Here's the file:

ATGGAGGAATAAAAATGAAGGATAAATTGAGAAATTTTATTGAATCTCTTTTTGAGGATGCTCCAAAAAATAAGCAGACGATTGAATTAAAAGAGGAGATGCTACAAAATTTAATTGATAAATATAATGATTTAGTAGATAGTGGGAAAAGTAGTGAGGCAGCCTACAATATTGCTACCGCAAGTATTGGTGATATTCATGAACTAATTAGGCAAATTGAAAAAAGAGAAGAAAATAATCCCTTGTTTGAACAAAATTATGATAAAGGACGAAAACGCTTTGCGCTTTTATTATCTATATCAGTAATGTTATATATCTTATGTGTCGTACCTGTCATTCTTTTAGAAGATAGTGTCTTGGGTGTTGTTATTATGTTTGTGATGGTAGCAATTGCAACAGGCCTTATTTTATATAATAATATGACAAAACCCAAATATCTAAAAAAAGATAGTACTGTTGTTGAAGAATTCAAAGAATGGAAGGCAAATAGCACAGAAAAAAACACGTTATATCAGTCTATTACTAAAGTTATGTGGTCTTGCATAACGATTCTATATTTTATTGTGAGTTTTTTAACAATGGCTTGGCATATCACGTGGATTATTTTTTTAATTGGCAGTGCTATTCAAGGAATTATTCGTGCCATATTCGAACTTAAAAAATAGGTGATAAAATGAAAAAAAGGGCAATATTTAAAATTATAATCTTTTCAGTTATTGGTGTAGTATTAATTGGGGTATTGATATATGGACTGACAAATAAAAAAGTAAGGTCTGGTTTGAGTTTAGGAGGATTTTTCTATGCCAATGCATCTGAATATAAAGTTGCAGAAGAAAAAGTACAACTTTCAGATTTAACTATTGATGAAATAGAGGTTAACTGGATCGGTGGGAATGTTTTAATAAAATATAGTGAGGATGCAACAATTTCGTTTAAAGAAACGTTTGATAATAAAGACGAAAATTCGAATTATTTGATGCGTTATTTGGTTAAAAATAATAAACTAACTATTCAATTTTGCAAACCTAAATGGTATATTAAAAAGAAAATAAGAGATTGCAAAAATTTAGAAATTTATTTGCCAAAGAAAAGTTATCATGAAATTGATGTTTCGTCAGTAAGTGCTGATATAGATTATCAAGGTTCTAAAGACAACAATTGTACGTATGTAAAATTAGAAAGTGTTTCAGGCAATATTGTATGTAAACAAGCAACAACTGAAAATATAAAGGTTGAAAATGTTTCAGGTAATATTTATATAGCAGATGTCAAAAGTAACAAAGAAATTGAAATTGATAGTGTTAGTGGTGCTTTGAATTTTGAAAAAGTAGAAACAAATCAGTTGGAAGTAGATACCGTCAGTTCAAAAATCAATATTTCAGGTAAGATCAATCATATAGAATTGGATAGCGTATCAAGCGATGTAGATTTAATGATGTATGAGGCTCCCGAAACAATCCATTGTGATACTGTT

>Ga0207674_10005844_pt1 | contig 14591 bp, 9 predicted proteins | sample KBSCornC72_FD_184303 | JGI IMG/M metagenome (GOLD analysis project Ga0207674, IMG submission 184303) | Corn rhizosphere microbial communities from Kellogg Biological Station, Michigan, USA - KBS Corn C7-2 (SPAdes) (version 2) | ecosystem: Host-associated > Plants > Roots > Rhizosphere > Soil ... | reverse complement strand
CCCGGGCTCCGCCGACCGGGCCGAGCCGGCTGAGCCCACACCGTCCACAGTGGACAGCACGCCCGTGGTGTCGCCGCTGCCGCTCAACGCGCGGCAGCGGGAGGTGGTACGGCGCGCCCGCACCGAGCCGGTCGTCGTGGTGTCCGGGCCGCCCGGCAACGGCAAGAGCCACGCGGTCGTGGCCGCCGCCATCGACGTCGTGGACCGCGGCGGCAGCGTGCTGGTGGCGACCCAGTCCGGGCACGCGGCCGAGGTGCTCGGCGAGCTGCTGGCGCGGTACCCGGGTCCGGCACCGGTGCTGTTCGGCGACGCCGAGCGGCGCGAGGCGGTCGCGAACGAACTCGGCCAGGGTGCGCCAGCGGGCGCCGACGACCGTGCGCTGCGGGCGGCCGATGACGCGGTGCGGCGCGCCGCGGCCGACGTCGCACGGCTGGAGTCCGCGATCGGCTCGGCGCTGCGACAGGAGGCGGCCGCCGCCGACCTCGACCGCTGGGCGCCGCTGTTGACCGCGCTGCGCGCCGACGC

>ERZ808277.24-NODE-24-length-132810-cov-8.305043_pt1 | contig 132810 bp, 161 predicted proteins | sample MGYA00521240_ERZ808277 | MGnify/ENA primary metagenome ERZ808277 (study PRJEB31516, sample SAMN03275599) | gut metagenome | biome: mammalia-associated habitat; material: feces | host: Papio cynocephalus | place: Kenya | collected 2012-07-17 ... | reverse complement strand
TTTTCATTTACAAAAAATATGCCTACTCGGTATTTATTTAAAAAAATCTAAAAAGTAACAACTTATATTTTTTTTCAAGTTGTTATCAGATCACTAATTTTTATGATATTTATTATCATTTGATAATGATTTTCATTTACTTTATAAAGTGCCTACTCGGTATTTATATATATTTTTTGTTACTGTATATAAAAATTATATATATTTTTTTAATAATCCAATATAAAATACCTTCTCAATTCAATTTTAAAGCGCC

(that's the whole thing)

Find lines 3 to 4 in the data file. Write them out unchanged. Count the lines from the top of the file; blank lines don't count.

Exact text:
CCCGGGCTCCGCCGACCGGGCCGAGCCGGCTGAGCCCACACCGTCCACAGTGGACAGCACGCCCGTGGTGTCGCCGCTGCCGCTCAACGCGCGGCAGCGGGAGGTGGTACGGCGCGCCCGCACCGAGCCGGTCGTCGTGGTGTCCGGGCCGCCCGGCAACGGCAAGAGCCACGCGGTCGTGGCCGCCGCCATCGACGTCGTGGACCGCGGCGGCAGCGTGCTGGTGGCGACCCAGTCCGGGCACGCGGCCGAGGTGCTCGGCGAGCTGCTGGCGCGGTACCCGGGTCCGGCACCGGTGCTGTTCGGCGACGCCGAGCGGCGCGAGGCGGTCGCGAACGAACTCGGCCAGGGTGCGCCAGCGGGCGCCGACGACCGTGCGCTGCGGGCGGCCGATGACGCGGTGCGGCGCGCCGCGGCCGACGTCGCACGGCTGGAGTCCGCGATCGGCTCGGCGCTGCGACAGGAGGCGGCCGCCGCCGACCTCGACCGCTGGGCGCCGCTGTTGACCGCGCTGCGCGCCGACGC

>ERZ808277.24-NODE-24-length-132810-cov-8.305043_pt1 | contig 132810 bp, 161 predicted proteins | sample MGYA00521240_ERZ808277 | MGnify/ENA primary metagenome ERZ808277 (study PRJEB31516, sample SAMN03275599) | gut metagenome | biome: mammalia-associated habitat; material: feces | host: Papio cynocephalus | place: Kenya | collected 2012-07-17 ... | reverse complement strand